Let us move to the manner in which the situation can be enacted. Rāgālāpana must be done as a precursor to the rendering of the song. The nature of the hero and the heroine should be established during the rāgālāpana. The artist should also subtly suggest that the heroine has realised the half-hearted nature of the hero. Yet it should be depicted such that the preoccupied nature of the hero does not completely disappoint the heroine and she tries to cajole him with affection, hope, and gentleness. Several sancārīs (elaboration and interpretation of the emotion) can be brought out while performing the abhinaya for the line:
“udāsīna iva yacchasi yanmayi, dayita! sukhaṃ tu tadeva” (‘You are indifferent to me and that is sufficient to give me joy.’)
Sāttvika-bhāvas have to play a dominant role while performing abhinaya for the lines “iyad-ānandakaraṃ manoharaṃ, mamojjīvakaṃ madhuram” (‘It gives me so much of delight, enlivens me with a lot of sweetness.’)
The lines “yadi kuruṣe nirbharaṃ nidhuvanaṃ, mudā samarpitamanasā” (‘If you can display wholehearted love towards me….’) evoke a feeling that can be contrasted with the first two lines.
Sancārīs can be brought in here too. The artist can show how beautiful the śṛṅgāra would be if both the hero and the heroine were in love with total involvement.
For the line “vivṛṇotu mamohastu katham” (‘Tell me how it is going to be’) the artist may display the feelings of happiness mixed with sorrow in her eyes and then appear as though she is lost in thoughts imagining how the hero would be if only he was with her with full involvement.
The word “dayita!” (‘beloved!’) can be recited/sung and enacted in a myriad ways. The heroine can address her beloved with eagerness, helplessness or with delight.
The artist should display a lot of emotional involvement and intensity of love for the line “sukham-aho! kiyaditi vā” (‘the amount of happiness…’) and not elaborate it much. Rest of the emotion should be left to the imagination of the audience.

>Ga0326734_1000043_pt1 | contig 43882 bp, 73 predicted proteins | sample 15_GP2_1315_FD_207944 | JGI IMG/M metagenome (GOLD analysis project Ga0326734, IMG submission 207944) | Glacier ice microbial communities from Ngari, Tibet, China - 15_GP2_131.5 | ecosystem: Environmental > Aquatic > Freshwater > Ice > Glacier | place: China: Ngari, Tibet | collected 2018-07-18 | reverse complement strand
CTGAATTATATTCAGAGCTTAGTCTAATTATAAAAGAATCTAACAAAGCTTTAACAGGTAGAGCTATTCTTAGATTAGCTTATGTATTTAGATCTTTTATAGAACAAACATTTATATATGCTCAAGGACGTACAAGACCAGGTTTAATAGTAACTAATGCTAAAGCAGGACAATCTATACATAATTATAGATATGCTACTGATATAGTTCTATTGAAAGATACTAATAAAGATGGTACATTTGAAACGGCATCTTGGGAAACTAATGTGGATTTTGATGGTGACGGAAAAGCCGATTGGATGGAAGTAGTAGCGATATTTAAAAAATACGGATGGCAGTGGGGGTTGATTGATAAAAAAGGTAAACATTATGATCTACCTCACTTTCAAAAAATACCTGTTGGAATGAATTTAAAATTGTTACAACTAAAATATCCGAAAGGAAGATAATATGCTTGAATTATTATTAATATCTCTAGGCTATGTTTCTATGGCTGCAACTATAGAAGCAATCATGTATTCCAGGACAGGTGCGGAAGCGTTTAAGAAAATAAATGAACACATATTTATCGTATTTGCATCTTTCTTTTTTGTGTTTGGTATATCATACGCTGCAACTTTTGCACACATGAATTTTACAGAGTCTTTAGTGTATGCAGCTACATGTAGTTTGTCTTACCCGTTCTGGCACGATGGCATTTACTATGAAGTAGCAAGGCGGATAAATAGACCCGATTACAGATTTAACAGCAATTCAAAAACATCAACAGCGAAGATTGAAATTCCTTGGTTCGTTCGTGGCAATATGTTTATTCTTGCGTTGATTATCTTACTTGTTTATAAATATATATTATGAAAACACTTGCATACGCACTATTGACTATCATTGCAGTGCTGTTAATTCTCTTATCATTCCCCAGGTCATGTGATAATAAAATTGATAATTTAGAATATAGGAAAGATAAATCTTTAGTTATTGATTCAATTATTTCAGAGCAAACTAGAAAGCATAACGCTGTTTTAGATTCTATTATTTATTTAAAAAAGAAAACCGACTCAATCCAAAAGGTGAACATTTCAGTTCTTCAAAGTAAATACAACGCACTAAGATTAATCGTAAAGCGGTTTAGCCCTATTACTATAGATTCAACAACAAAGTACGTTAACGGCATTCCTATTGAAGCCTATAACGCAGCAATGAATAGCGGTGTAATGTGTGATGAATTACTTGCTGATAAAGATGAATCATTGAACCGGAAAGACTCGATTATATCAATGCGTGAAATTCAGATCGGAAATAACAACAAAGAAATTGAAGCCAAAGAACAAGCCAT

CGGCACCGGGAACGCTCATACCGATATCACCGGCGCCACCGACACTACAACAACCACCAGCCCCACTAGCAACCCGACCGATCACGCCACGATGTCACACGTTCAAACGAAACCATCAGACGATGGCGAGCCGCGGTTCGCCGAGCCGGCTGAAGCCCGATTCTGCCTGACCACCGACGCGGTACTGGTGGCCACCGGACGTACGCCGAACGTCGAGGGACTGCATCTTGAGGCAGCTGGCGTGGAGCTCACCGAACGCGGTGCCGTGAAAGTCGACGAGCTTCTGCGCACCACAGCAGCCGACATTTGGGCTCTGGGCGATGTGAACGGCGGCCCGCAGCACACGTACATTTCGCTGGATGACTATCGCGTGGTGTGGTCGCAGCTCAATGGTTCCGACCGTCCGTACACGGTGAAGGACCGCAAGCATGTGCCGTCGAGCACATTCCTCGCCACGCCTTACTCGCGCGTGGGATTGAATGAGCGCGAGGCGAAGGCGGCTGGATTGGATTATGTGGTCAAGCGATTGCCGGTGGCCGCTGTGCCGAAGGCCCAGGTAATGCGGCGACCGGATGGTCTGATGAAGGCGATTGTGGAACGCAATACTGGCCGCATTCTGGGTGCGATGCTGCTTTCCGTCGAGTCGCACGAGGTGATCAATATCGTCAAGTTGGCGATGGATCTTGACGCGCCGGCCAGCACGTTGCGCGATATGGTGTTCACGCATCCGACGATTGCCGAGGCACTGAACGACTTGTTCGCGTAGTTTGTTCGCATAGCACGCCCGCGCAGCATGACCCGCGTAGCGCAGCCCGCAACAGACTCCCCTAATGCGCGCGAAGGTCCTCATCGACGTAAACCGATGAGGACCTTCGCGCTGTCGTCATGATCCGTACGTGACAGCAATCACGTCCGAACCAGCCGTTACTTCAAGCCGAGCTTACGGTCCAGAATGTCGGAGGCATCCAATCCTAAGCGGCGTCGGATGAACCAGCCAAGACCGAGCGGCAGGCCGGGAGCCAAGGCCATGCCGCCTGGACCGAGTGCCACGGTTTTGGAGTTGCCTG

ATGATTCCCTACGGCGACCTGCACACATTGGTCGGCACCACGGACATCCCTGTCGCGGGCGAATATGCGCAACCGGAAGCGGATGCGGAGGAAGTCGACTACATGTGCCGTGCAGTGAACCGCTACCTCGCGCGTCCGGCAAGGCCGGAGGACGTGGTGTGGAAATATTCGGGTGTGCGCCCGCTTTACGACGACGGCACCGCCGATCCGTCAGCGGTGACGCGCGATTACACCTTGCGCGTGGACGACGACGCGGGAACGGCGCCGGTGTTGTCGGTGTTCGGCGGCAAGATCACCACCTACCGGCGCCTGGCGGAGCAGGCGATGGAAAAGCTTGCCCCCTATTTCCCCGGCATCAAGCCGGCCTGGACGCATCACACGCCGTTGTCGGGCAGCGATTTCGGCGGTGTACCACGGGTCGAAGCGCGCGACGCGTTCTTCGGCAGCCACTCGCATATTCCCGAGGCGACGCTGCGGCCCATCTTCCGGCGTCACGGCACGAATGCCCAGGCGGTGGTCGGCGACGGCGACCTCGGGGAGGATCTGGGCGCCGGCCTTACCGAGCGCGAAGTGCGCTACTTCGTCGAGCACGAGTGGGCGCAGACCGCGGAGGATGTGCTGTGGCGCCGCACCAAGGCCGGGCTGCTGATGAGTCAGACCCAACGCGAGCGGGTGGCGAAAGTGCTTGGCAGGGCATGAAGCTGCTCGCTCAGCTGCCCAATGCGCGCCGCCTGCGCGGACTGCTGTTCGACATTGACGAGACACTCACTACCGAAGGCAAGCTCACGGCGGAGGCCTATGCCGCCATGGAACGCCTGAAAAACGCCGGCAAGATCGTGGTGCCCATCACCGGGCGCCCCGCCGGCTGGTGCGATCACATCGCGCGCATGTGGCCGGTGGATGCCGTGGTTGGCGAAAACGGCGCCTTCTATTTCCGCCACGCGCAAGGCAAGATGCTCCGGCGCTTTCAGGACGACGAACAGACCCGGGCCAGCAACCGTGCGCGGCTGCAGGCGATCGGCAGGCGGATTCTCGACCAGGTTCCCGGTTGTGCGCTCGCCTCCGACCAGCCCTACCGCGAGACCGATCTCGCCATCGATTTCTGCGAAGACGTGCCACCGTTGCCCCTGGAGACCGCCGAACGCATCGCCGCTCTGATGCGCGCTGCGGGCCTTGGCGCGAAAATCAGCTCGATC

The composition does not have much scope for employing cārīs, nṛtta-hastas, or karaṇas. It has to be filled with sāttvikābhinaya based in loka-dharmī. Yet there is ample scope for a talented artist to apply a few movements of the Nāṭyaśāstra. Bhūmi-cārīs such as Baddhā, Utsyandita and Sthitāvarta can be employed. Nṛtta-hastas such as Ulbaṇa, Nitamba, Keśabandha, Sūcyāsya, Arālakhaṭakāmukha, Āviddhavaktra, Ardharecita and Viprakīrṇa can be creatively used. Karaṇas such as Mattallī, Lalita, Catura, Ghūrṇita, Parivṛtta, Saṃnata, Sūcīviddha, Nitamba, Skhalita, Madaskhalita, Janita and Avahittha can be employed as a part of the abhinaya. In addition to these, either entire karaṇas or karaṇāṃśas (a segment of the karaṇa) of Ancita and Talasaṅghaṭṭita might come in handy. It is hard to capture in words the manner in which these movements should be applied. The āhārya worn by the heroine should be simple and graceful.
The article has described all the requisites for rasābhinaya. Artists will need to put in a lot of effort to achieve success in rasābhinaya and to ensure that their communication is accurate and effective.
विविधमपि मनोभिर्भावयन्तोऽस्य भेदम्।
परिषदि परितोषं हन्त सन्तः प्रयान्तु ॥ -Śṛṅgāra-prakāśa
I’ve exhaustively described all the varieties of love.
May connoisseurs understand all these details and
enjoy them restfully with closed eyes in scholarly assemblies.